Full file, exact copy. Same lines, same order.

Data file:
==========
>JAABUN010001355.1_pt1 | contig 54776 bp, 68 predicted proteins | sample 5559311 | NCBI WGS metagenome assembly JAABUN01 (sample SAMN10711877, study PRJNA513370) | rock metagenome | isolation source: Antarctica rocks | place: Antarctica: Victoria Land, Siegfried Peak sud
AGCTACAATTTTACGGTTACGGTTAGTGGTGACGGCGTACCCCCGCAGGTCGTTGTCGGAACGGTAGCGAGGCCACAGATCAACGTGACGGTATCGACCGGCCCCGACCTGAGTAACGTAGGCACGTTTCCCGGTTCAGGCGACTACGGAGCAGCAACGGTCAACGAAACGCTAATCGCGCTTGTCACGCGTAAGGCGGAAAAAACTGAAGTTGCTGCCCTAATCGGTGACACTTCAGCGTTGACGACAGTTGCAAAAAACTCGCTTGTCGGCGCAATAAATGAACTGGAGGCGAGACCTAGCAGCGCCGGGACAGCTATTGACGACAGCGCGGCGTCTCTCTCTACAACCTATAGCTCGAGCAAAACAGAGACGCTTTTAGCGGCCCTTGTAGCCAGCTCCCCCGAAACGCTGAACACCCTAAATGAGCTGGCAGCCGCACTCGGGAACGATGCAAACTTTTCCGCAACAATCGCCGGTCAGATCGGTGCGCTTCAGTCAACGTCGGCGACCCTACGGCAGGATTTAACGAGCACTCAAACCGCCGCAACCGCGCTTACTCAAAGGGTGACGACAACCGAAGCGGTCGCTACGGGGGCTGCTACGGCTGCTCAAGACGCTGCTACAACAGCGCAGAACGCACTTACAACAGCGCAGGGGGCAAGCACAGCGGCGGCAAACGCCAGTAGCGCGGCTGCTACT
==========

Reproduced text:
>JAABUN010001355.1_pt1 | contig 54776 bp, 68 predicted proteins | sample 5559311 | NCBI WGS metagenome assembly JAABUN01 (sample SAMN10711877, study PRJNA513370) | rock metagenome | isolation source: Antarctica rocks | place: Antarctica: Victoria Land, Siegfried Peak sud
AGCTACAATTTTACGGTTACGGTTAGTGGTGACGGCGTACCCCCGCAGGTCGTTGTCGGAACGGTAGCGAGGCCACAGATCAACGTGACGGTATCGACCGGCCCCGACCTGAGTAACGTAGGCACGTTTCCCGGTTCAGGCGACTACGGAGCAGCAACGGTCAACGAAACGCTAATCGCGCTTGTCACGCGTAAGGCGGAAAAAACTGAAGTTGCTGCCCTAATCGGTGACACTTCAGCGTTGACGACAGTTGCAAAAAACTCGCTTGTCGGCGCAATAAATGAACTGGAGGCGAGACCTAGCAGCGCCGGGACAGCTATTGACGACAGCGCGGCGTCTCTCTCTACAACCTATAGCTCGAGCAAAACAGAGACGCTTTTAGCGGCCCTTGTAGCCAGCTCCCCCGAAACGCTGAACACCCTAAATGAGCTGGCAGCCGCACTCGGGAACGATGCAAACTTTTCCGCAACAATCGCCGGTCAGATCGGTGCGCTTCAGTCAACGTCGGCGACCCTACGGCAGGATTTAACGAGCACTCAAACCGCCGCAACCGCGCTTACTCAAAGGGTGACGACAACCGAAGCGGTCGCTACGGGGGCTGCTACGGCTGCTCAAGACGCTGCTACAACAGCGCAGAACGCACTTACAACAGCGCAGGGGGCAAGCACAGCGGCGGCAAACGCCAGTAGCGCGGCTGCTACT